Microquasars: The “Elusive” Gamma-Ray Emitters

Artistic view of a microquasar. Credit: NASA/ CXC/M.Weiss

Written by: Giovanni Piano

Microquasars are Galactic binary systems composed of a star and a compact object (a black hole or a neutron star) that eats up matter from its companion, usually via an accretion disk, giving rise to relativistic jets, i.e. beams of particles moving almost at the speed of light. These jets, which can be either intermittent or persistent structures depending on the specific state of the system, emanate from the vicinity of the compact object and can expand light years away from the binary system.


The word “microquasar” was used for the first time in 1992 to describe the Galactic binary system 1E1740.7–2942, characterized by radio-emitting double-sided jets [1]. The jets resembled the relativistic collimated outflows launched by quasars (active galaxies with supermassive black holes at the centre that devour its surrounding material), although, in the latter case, the powerful jets reach distances of up to millions of light years. Thus, we can say that microquasars, as their name suggests, are the little siblings of the quasars, sharing multiple similarities. One of the advantages of studying microquasars is that, given their smaller size, processes inside the system and jets happen on a shorter timescale, allowing scientists to analyze rapid variabilities in their emission.


Microquasars’ outflows are efficient sites of extreme particle acceleration and are responsible for transient and persistent non-thermal radiation, spanning from radio to gamma-ray energies. Nevertheless, the emission at GeV and TeV energies from microquasars has only been sporadically observed up to this point, making these systems a class of non-thermal emitters that is actually “elusive” in the gamma-ray energy range. With its improved sensitivity compared to the current gamma-ray instruments, CTA will be fundamental to the study of these systems and the physical processes inside the jets. In particular, two microquasars, SS 433 and Cygnus X-1, have been drawing attention over the past few years.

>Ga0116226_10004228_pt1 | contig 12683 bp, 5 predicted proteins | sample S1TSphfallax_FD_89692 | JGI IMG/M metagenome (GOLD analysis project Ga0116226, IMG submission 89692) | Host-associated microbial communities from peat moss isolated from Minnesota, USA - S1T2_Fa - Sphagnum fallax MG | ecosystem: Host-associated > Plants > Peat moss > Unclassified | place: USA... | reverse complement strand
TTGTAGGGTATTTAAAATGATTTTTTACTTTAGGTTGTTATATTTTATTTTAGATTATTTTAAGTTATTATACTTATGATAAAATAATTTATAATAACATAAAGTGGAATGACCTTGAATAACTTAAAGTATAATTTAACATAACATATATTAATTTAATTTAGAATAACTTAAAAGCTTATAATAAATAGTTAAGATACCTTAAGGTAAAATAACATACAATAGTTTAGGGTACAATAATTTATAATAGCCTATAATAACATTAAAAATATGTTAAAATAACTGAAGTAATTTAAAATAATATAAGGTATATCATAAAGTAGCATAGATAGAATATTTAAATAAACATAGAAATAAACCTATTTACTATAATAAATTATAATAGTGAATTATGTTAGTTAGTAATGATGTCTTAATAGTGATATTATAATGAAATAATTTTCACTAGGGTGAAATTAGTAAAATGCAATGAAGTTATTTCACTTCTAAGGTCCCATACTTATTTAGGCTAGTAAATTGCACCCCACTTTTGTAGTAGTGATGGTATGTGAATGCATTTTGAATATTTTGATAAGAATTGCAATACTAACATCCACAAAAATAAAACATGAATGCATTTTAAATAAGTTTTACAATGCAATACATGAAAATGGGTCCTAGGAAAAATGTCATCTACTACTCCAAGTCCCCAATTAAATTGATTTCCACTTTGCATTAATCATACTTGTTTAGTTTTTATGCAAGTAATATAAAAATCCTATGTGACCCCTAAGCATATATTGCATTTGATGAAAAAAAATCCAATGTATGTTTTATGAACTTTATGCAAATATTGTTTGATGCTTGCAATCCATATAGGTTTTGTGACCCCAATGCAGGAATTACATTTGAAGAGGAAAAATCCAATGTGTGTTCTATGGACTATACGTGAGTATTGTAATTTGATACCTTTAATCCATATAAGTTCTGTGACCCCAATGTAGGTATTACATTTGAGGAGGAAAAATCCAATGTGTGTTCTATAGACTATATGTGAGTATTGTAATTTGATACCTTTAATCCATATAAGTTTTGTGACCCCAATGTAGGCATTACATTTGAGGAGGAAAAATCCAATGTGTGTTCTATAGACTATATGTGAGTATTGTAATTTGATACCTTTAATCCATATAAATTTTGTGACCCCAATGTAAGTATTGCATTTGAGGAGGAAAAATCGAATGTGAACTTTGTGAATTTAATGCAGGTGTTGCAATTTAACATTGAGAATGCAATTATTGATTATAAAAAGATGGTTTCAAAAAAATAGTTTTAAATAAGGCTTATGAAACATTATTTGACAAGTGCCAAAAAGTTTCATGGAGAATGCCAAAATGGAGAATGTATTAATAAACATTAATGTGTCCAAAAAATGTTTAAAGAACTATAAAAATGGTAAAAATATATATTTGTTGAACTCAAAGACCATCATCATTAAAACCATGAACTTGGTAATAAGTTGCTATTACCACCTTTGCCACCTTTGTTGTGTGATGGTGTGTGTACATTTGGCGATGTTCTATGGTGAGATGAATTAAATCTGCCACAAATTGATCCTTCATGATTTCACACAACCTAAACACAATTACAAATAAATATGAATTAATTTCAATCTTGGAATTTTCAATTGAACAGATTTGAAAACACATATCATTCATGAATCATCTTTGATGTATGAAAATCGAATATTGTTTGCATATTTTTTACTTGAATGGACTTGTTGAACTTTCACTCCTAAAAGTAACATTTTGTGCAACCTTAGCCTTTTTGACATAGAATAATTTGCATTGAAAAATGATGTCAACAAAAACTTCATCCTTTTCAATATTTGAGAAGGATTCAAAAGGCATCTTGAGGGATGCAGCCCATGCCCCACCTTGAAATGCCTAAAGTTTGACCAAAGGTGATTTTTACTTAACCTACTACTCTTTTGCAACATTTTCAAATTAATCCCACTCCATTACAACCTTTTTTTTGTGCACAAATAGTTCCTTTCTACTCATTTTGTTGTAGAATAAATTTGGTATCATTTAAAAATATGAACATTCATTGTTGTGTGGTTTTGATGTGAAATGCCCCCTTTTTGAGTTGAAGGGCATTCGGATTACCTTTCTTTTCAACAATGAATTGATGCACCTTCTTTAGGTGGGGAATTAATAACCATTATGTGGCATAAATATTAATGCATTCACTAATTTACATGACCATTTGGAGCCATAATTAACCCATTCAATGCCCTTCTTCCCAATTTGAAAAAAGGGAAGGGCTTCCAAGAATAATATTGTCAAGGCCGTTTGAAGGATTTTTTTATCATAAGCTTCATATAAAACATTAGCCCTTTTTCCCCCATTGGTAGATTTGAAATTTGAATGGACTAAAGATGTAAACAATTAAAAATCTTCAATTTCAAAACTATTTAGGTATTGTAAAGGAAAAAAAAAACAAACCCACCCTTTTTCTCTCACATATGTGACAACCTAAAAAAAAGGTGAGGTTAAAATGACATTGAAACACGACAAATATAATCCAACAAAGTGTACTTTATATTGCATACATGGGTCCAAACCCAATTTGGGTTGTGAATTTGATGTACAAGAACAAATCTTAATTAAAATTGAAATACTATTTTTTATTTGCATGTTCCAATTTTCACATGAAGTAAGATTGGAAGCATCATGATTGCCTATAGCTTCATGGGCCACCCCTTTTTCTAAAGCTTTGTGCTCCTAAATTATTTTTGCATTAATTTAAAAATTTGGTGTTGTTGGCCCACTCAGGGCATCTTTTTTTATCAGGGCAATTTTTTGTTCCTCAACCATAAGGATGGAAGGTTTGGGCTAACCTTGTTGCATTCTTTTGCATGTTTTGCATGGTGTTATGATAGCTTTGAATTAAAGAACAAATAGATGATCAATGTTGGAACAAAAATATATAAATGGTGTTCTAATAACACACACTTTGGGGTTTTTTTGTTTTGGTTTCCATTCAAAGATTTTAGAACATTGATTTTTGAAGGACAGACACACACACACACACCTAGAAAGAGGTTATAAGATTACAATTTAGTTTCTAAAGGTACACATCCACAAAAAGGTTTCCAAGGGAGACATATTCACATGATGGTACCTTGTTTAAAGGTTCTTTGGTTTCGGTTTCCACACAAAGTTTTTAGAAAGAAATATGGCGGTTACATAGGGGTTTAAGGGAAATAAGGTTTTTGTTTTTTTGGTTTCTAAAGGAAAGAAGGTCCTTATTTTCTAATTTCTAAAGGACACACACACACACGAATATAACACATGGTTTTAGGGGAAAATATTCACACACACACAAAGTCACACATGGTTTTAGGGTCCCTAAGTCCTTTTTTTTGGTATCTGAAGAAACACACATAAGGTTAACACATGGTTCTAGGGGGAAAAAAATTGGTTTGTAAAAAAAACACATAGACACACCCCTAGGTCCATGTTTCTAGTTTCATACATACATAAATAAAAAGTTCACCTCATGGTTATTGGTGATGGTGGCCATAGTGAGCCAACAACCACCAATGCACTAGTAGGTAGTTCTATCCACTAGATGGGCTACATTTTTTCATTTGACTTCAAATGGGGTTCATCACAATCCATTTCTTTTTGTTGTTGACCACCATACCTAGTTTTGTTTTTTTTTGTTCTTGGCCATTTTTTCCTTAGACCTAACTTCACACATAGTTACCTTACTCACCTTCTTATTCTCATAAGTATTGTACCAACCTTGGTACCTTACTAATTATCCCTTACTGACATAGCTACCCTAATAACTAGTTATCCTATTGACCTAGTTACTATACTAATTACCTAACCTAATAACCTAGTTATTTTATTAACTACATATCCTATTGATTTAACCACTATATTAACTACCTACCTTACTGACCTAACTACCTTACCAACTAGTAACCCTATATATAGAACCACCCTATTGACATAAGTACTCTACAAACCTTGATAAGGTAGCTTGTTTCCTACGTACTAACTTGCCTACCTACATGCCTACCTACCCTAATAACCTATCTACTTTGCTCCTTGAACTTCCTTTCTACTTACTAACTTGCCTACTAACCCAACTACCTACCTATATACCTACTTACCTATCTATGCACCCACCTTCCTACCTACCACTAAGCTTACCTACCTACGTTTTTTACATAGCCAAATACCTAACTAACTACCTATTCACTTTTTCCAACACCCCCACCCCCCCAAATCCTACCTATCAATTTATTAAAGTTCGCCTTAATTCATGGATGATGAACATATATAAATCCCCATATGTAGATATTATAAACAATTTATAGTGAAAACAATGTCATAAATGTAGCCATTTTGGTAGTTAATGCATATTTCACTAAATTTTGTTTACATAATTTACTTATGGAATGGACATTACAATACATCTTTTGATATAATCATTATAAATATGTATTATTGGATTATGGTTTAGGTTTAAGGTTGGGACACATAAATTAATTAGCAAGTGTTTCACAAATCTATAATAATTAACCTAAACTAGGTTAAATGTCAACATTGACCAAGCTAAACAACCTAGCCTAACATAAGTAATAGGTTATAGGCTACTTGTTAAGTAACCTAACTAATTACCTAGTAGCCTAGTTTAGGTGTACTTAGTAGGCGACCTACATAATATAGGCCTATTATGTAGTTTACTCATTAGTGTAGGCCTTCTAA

Prolonged observations of SS 433 with the High Altitude Water Cherenkov (HAWC) observatory were able to resolve two lobes at energies of ~20 TeV related the terminal parts of its jets, where the relativistic outflows interact with the surrounding environment [2]. According to the authors, to produce such a TeV signal, the system needs to accelerate particles up to PeV energies along the jets and, therefore, SS 433 might be a so-called Galactic PeVatron. Furthermore, a recent study with the Fermi-LAT has reported sub-TeV persistent emission from a site lying in the proximity of the eastern lobe [3]. Still some mysteries remain: What is the maximum energy to which the particles are accelerated in the jets? Does gamma-ray emission occur near or inside the binary system? What are the exact acceleration sites and mechanisms? CTA’s excellent angular resolution will play a key role in answering these questions.


In the Cygnus region, three microquasars have been observed above 50 MeV: Cygnus X-1, Cygnus X-3 and V404 Cygni (see e.g. [4,5]). The case of Cygnus X-1 is intriguing. At GeV energies, short-time transient emission [6] and persistent emission coming from the jets [7] have been detected, while at TeV energies, only a hint during a short hard X-ray flare has been reported by MAGIC [8]. Therefore, even though theoretically predicted, a clear TeV component has not yet been detected. According to recent simulations, the CTA-North array, located in La Palma (Spain), would detect a short transient event, similar to the hint reported by MAGIC, in just a few minutes, and would be able to characterize the TeV persistent emission from the jet with a set of prolonged observations (see Figure 1).

Figure 1: CTA-North (100 GeV – 1 TeV) simulations for Cygnus X-1. Panel a.: After 30 minutes observation of a transient event, similar to the hint reported by MAGIC, CTA would clearly detect a TeV signal. Panel b.: 5h (grey triangles) and 50h observation (black points), assuming that the spectrum follows the Fermi-LAT 4FGL power-law; CTA would detect persistent emission after a few hours. Panel c.: 50h observation, assuming that the spectrum is consistent with the theoretical jet leptonic model of [9]; CTA would need more than 50 hours to detect a persistent TeV signal. The MAGIC upper limits (violet squares) in panels b and c are referred to ~83 hours of observation [10].

With CTA, we expect to unveil the timing of a possible TeV flare in a multi-wavelength context, the maximum limit of acceleration along the jets, the nature of the emission mechanisms (leptonic/hadronic) responsible for the very high-energy gamma-ray radiation and more.  Particularly, CTA’s unprecedented sensitivity between 20 GeV to 300 TeV will allow us to delve into these sources like never before: at the lowest energies, we will be able to comprehend the physics mechanisms between the GeV and TeV gamma-ray component (e.g., in Cygnus X-1) and, at the highest energies, we will be able to open a new window at the high end of the electromagnetic spectrum to study the jet-medium interaction (e.g., in SS 433). Thanks to CTA’s improved angular resolution, lower energy threshold and fast telescope repositioning to respond to external triggers for transient events, a better understanding of the physics of extreme particle acceleration in microquasars will finally be well within our grasp.

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